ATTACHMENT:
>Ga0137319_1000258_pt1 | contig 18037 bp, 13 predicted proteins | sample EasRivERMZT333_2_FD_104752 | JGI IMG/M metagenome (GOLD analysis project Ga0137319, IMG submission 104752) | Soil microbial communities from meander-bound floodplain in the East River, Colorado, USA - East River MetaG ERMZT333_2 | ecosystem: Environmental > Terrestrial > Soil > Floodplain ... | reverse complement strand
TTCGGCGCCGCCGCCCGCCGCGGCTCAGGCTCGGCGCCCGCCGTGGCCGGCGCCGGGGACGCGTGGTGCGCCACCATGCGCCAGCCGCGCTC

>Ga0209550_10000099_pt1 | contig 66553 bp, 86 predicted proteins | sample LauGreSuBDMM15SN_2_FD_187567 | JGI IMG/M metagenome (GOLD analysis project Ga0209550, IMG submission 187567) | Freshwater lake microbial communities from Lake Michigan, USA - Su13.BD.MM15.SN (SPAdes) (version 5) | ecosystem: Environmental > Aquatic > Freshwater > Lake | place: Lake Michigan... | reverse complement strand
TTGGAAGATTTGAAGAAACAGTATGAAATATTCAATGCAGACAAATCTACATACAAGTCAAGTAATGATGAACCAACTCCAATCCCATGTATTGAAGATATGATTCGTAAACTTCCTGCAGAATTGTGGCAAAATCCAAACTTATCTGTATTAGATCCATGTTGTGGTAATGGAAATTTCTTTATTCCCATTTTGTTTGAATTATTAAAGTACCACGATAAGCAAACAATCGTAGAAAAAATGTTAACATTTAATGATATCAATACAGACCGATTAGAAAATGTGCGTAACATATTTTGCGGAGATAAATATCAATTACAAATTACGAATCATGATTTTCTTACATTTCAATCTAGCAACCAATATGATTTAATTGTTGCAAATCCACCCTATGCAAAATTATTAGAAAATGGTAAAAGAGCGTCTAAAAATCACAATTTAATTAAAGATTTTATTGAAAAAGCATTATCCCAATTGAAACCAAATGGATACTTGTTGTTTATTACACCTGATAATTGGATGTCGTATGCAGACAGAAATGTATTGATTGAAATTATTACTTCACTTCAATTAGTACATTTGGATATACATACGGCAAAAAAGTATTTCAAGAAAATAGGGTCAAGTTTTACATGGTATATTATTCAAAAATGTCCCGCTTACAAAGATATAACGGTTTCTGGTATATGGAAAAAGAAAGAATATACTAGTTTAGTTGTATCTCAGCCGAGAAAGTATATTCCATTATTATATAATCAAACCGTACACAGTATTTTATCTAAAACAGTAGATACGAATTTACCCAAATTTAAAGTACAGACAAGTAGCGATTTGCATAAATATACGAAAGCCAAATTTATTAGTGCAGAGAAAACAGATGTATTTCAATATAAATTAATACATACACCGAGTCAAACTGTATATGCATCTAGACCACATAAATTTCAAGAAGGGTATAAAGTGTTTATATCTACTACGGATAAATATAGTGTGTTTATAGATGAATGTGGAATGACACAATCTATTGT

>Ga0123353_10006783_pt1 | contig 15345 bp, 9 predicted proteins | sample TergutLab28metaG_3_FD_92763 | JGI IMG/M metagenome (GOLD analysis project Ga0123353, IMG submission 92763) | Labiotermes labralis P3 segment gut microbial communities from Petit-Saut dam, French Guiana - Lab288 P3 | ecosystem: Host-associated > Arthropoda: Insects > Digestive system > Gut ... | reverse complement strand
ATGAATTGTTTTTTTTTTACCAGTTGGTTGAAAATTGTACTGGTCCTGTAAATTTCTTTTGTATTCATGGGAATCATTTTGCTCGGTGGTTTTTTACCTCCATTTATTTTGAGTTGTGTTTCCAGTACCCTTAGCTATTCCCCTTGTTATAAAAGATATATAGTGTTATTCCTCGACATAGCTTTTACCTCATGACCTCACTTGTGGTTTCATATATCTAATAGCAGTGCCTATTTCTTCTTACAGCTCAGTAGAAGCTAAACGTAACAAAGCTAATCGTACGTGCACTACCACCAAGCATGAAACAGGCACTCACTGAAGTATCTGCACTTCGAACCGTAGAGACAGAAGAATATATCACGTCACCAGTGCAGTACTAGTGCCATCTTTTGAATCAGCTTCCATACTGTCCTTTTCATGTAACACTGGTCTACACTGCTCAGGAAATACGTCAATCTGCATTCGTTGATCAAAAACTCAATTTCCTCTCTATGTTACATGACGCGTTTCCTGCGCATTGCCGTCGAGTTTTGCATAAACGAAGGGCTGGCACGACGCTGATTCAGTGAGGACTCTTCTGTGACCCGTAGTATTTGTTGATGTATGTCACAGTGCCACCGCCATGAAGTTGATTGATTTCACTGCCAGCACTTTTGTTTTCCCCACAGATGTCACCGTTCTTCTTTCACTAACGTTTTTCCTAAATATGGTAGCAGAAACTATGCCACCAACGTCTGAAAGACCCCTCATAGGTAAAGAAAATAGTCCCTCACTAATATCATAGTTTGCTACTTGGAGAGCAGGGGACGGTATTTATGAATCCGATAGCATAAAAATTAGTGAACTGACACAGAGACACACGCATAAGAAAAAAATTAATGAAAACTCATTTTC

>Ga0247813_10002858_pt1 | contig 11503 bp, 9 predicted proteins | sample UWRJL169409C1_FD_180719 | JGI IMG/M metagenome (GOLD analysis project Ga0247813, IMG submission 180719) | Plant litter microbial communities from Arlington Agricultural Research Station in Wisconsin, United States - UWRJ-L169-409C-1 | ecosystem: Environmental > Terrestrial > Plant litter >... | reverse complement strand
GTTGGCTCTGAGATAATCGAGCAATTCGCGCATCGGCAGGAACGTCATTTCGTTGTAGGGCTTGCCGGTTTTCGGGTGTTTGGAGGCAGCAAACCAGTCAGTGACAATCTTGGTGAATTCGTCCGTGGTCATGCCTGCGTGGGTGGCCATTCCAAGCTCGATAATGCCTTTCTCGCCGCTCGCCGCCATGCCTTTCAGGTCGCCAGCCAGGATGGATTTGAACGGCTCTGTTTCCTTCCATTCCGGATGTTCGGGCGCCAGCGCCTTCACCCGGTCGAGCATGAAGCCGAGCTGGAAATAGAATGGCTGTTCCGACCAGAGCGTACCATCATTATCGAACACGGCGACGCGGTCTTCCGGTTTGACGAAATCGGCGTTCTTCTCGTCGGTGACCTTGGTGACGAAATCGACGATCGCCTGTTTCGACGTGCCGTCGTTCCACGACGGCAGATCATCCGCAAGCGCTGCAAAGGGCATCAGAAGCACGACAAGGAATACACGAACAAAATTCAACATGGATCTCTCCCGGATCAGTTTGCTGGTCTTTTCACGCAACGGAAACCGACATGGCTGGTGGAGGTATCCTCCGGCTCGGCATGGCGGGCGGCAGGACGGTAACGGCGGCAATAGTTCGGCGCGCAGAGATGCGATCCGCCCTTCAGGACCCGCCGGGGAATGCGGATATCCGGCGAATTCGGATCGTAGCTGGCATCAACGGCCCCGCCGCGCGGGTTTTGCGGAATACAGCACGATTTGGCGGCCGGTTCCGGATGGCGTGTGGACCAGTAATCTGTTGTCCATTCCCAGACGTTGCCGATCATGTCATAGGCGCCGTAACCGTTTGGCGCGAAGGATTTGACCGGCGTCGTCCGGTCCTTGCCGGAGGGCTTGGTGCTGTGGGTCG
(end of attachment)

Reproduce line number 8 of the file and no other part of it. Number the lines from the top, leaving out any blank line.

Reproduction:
GTTGGCTCTGAGATAATCGAGCAATTCGCGCATCGGCAGGAACGTCATTTCGTTGTAGGGCTTGCCGGTTTTCGGGTGTTTGGAGGCAGCAAACCAGTCAGTGACAATCTTGGTGAATTCGTCCGTGGTCATGCCTGCGTGGGTGGCCATTCCAAGCTCGATAATGCCTTTCTCGCCGCTCGCCGCCATGCCTTTCAGGTCGCCAGCCAGGATGGATTTGAACGGCTCTGTTTCCTTCCATTCCGGATGTTCGGGCGCCAGCGCCTTCACCCGGTCGAGCATGAAGCCGAGCTGGAAATAGAATGGCTGTTCCGACCAGAGCGTACCATCATTATCGAACACGGCGACGCGGTCTTCCGGTTTGACGAAATCGGCGTTCTTCTCGTCGGTGACCTTGGTGACGAAATCGACGATCGCCTGTTTCGACGTGCCGTCGTTCCACGACGGCAGATCATCCGCAAGCGCTGCAAAGGGCATCAGAAGCACGACAAGGAATACACGAACAAAATTCAACATGGATCTCTCCCGGATCAGTTTGCTGGTCTTTTCACGCAACGGAAACCGACATGGCTGGTGGAGGTATCCTCCGGCTCGGCATGGCGGGCGGCAGGACGGTAACGGCGGCAATAGTTCGGCGCGCAGAGATGCGATCCGCCCTTCAGGACCCGCCGGGGAATGCGGATATCCGGCGAATTCGGATCGTAGCTGGCATCAACGGCCCCGCCGCGCGGGTTTTGCGGAATACAGCACGATTTGGCGGCCGGTTCCGGATGGCGTGTGGACCAGTAATCTGTTGTCCATTCCCAGACGTTGCCGATCATGTCATAGGCGCCGTAACCGTTTGGCGCGAAGGATTTGACCGGCGTCGTCCGGTCCTTGCCGGAGGGCTTGGTGCTGTGGGTCG